Delta, Virgin Atlantic File for Antitrust Immunity as Part of Joint Venture, Plan Seattle-London Service
Delta Air Lines and Virgin Atlantic, which announced plans for a joint venture after Delta said it would acquire 49% of the carrier, filed for antitrust immunity with the U.S. Department of Transportation.
The immunity would cover flights on both carriers between North American and the United Kingdom.
Delta and Virgin plan to operate a fully-integrated joint venture in which both airlines will share the costs and revenues from all joint-venture flights. The joint venture will offer a total of 31 round-trip flights between the United Kingdom and North America with a total of nine daily round-trip flights from London Heathrow to John F. Kennedy International and Newark Liberty International airports.
The two airlines told the DOT that close to 60% of the slots at London Heathrow Airport are controlled by the American Airlines/British Airways joint venture and that the JV “dominates” air travel between the U.S. and the U.K. Delta and Virgin also said that their new joint venture will bring more competition to the market, in particular the highly competitive New York-London market.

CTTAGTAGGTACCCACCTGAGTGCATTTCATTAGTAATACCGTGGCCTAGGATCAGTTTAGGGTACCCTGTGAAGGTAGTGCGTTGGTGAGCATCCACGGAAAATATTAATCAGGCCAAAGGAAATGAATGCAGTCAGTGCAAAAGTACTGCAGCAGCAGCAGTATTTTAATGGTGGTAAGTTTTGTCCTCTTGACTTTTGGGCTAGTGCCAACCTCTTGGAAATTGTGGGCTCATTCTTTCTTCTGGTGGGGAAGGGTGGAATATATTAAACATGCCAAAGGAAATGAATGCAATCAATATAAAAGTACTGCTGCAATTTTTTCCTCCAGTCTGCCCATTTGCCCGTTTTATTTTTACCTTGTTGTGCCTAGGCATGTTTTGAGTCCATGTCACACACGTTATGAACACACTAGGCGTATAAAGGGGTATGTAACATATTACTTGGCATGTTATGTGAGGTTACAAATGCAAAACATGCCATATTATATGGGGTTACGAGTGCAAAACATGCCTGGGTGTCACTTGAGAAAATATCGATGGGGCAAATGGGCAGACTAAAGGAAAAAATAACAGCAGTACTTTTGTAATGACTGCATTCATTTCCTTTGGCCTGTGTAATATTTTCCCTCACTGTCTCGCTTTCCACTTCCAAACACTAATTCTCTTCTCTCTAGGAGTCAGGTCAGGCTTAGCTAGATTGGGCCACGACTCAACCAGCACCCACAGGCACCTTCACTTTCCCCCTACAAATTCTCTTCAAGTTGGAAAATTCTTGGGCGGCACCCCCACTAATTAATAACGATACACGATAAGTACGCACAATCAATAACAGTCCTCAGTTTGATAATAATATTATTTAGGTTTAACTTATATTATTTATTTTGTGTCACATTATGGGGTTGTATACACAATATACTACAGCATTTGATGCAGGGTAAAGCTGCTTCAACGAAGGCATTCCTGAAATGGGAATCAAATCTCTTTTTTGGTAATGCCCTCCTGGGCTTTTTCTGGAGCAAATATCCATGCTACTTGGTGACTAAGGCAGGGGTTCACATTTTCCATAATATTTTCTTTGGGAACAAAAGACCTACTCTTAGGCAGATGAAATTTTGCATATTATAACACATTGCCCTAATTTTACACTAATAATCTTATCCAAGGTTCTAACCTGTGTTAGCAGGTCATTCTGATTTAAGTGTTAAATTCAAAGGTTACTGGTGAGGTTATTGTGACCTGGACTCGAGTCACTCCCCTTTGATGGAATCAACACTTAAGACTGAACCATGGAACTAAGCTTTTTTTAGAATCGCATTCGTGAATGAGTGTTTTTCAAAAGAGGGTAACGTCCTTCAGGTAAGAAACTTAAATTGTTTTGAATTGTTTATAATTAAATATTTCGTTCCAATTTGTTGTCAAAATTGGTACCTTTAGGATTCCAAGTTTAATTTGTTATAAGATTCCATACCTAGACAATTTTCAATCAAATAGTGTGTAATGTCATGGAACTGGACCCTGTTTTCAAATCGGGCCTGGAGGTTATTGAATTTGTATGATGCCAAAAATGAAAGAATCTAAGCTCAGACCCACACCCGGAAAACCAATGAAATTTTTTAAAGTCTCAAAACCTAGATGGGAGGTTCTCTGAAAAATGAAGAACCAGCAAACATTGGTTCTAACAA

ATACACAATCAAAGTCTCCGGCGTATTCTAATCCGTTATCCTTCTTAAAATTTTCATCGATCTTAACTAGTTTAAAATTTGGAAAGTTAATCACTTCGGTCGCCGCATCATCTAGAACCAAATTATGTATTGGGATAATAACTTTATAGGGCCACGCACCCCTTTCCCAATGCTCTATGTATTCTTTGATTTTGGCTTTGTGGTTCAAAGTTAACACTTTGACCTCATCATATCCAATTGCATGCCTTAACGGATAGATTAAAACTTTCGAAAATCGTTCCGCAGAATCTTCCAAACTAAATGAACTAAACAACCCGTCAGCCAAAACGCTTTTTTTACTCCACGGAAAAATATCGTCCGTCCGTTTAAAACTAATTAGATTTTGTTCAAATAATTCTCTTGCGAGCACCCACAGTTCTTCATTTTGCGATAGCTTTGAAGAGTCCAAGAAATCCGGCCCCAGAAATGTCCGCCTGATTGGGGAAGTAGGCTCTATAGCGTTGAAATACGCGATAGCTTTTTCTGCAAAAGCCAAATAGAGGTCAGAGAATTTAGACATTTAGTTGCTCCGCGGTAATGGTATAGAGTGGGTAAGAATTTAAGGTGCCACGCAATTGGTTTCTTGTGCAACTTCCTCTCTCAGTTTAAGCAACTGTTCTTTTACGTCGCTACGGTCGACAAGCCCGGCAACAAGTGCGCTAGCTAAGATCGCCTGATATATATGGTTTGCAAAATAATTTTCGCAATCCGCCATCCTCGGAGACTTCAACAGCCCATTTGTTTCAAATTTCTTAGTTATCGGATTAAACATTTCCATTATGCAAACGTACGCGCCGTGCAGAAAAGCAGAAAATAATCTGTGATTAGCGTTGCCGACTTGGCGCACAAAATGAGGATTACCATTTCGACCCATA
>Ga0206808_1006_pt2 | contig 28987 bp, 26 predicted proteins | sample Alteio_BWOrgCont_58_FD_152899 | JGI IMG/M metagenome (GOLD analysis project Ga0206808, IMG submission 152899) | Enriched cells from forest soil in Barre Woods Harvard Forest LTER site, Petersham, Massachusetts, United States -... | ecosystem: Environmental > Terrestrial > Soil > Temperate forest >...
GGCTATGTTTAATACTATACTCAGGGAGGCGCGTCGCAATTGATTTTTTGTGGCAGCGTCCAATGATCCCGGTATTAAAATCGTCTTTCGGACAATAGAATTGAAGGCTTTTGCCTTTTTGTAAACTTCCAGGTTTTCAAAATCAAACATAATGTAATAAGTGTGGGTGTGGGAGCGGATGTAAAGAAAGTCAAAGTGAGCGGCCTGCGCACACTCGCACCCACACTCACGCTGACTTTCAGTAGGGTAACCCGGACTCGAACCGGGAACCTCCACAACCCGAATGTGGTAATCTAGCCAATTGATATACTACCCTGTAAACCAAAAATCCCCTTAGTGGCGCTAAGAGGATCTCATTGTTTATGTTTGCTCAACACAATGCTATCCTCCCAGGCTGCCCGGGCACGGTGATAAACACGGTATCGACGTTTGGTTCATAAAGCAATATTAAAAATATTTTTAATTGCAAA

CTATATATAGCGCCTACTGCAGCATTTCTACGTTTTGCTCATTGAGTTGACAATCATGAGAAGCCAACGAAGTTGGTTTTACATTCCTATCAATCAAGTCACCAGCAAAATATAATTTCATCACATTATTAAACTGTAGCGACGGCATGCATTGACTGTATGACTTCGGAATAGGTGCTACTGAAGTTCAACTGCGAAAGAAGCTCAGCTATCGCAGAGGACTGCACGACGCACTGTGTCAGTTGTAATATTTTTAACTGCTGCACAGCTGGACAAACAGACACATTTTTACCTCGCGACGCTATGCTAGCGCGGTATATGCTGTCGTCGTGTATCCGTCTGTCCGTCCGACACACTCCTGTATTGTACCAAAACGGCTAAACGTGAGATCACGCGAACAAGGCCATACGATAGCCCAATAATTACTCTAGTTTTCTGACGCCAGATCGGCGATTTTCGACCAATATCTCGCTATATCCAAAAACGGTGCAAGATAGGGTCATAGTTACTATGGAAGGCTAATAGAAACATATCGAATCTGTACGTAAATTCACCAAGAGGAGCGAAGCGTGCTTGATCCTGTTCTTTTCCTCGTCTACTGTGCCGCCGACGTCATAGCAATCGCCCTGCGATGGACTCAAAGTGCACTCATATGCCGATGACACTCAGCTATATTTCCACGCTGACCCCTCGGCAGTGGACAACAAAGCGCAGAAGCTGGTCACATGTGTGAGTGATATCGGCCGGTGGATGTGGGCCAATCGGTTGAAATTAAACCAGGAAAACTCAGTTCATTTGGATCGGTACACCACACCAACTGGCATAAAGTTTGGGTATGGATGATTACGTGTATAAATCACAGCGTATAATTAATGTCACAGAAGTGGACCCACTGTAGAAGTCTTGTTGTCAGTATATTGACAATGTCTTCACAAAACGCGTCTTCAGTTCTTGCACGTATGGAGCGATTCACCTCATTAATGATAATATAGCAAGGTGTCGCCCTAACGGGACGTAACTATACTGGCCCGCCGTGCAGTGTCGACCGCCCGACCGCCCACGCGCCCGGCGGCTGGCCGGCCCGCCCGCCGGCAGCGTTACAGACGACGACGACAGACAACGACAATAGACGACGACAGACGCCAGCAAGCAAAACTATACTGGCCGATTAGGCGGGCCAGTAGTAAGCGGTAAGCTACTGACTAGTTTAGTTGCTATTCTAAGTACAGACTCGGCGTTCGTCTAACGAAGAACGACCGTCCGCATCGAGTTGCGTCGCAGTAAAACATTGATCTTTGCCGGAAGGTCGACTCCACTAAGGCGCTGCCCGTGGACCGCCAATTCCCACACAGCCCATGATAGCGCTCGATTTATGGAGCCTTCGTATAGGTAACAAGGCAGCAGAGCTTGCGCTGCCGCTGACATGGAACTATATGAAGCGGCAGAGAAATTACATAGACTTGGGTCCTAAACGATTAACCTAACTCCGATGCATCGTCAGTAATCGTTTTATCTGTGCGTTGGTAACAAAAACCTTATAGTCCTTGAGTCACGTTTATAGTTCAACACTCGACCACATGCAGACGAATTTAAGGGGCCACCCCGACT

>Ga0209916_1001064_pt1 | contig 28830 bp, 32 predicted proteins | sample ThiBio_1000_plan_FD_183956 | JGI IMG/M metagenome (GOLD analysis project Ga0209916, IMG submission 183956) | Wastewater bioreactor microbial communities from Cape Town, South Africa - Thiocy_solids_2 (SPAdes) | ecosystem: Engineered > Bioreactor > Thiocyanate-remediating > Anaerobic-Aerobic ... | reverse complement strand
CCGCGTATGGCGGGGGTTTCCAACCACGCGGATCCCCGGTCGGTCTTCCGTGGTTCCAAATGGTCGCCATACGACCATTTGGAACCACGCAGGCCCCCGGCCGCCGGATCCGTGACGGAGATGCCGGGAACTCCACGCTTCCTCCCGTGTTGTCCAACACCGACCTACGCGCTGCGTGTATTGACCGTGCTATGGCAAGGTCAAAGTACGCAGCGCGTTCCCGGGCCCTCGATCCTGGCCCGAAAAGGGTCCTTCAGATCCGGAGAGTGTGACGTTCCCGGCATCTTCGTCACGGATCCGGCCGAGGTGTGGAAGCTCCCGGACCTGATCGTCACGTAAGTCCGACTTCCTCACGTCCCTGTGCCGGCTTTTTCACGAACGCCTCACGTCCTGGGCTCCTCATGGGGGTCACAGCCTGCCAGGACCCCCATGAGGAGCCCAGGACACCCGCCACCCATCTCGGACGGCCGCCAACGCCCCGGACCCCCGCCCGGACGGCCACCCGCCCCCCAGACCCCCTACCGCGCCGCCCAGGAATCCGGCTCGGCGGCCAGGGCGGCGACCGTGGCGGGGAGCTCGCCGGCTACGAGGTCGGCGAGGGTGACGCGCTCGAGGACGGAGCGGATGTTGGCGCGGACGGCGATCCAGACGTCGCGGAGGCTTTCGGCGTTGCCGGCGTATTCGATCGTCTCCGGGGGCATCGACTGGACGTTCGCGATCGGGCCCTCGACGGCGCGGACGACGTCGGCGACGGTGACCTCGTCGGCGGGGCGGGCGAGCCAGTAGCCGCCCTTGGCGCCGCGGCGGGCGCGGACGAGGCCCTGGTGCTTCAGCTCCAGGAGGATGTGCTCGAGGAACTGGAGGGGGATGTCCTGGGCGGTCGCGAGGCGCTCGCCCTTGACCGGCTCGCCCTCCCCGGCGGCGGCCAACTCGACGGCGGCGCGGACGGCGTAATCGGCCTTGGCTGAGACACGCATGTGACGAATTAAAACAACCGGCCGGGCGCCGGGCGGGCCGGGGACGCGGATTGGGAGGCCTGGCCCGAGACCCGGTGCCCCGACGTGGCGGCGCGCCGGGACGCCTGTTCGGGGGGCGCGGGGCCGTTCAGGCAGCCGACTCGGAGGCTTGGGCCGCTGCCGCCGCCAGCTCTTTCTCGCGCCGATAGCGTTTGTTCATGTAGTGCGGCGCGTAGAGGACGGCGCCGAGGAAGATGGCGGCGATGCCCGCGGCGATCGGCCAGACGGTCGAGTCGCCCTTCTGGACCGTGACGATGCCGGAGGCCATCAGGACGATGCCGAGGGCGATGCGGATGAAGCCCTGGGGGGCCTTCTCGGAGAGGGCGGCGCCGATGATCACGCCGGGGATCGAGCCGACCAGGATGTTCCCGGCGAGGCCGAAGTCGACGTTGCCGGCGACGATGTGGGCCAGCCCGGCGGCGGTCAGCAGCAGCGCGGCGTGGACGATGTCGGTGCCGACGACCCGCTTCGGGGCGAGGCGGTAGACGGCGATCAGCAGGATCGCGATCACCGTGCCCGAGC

Delta plans to begin non-stop flights between Seattle and London-Heathrow once antitrust immunity is granted. The airline has a growing presence in the Seattle market.
Delta is already in a trans-Atlantic joint venture with Air France KLM and Alitalia, all members of the SkyTeam alliance. As a result, Delta and Virgin are seeking antitrust immunity for coordination between all five airlines for U.K.-North America traffic.
(Photo: Accura Media Group)